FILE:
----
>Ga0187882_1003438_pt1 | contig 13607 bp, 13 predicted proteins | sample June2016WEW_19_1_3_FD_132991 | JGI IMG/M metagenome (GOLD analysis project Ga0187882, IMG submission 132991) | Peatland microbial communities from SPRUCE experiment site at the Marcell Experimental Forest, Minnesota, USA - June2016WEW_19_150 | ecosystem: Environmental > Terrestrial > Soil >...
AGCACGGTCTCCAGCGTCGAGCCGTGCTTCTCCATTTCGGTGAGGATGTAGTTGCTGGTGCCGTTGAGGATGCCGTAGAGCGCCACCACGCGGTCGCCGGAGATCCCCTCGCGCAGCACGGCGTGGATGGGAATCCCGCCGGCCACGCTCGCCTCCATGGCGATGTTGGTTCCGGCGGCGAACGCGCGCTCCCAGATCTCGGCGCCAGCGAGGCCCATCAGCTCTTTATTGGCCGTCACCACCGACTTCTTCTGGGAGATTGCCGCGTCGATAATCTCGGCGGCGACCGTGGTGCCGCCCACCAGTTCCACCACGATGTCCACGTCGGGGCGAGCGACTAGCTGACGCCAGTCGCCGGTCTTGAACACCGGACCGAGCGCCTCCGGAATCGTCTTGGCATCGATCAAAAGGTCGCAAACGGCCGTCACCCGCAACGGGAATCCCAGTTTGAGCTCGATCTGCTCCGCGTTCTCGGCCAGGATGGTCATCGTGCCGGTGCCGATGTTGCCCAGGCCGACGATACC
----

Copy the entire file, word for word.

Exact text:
>Ga0187882_1003438_pt1 | contig 13607 bp, 13 predicted proteins | sample June2016WEW_19_1_3_FD_132991 | JGI IMG/M metagenome (GOLD analysis project Ga0187882, IMG submission 132991) | Peatland microbial communities from SPRUCE experiment site at the Marcell Experimental Forest, Minnesota, USA - June2016WEW_19_150 | ecosystem: Environmental > Terrestrial > Soil >...
AGCACGGTCTCCAGCGTCGAGCCGTGCTTCTCCATTTCGGTGAGGATGTAGTTGCTGGTGCCGTTGAGGATGCCGTAGAGCGCCACCACGCGGTCGCCGGAGATCCCCTCGCGCAGCACGGCGTGGATGGGAATCCCGCCGGCCACGCTCGCCTCCATGGCGATGTTGGTTCCGGCGGCGAACGCGCGCTCCCAGATCTCGGCGCCAGCGAGGCCCATCAGCTCTTTATTGGCCGTCACCACCGACTTCTTCTGGGAGATTGCCGCGTCGATAATCTCGGCGGCGACCGTGGTGCCGCCCACCAGTTCCACCACGATGTCCACGTCGGGGCGAGCGACTAGCTGACGCCAGTCGCCGGTCTTGAACACCGGACCGAGCGCCTCCGGAATCGTCTTGGCATCGATCAAAAGGTCGCAAACGGCCGTCACCCGCAACGGGAATCCCAGTTTGAGCTCGATCTGCTCCGCGTTCTCGGCCAGGATGGTCATCGTGCCGGTGCCGATGTTGCCCAGGCCGACGATACC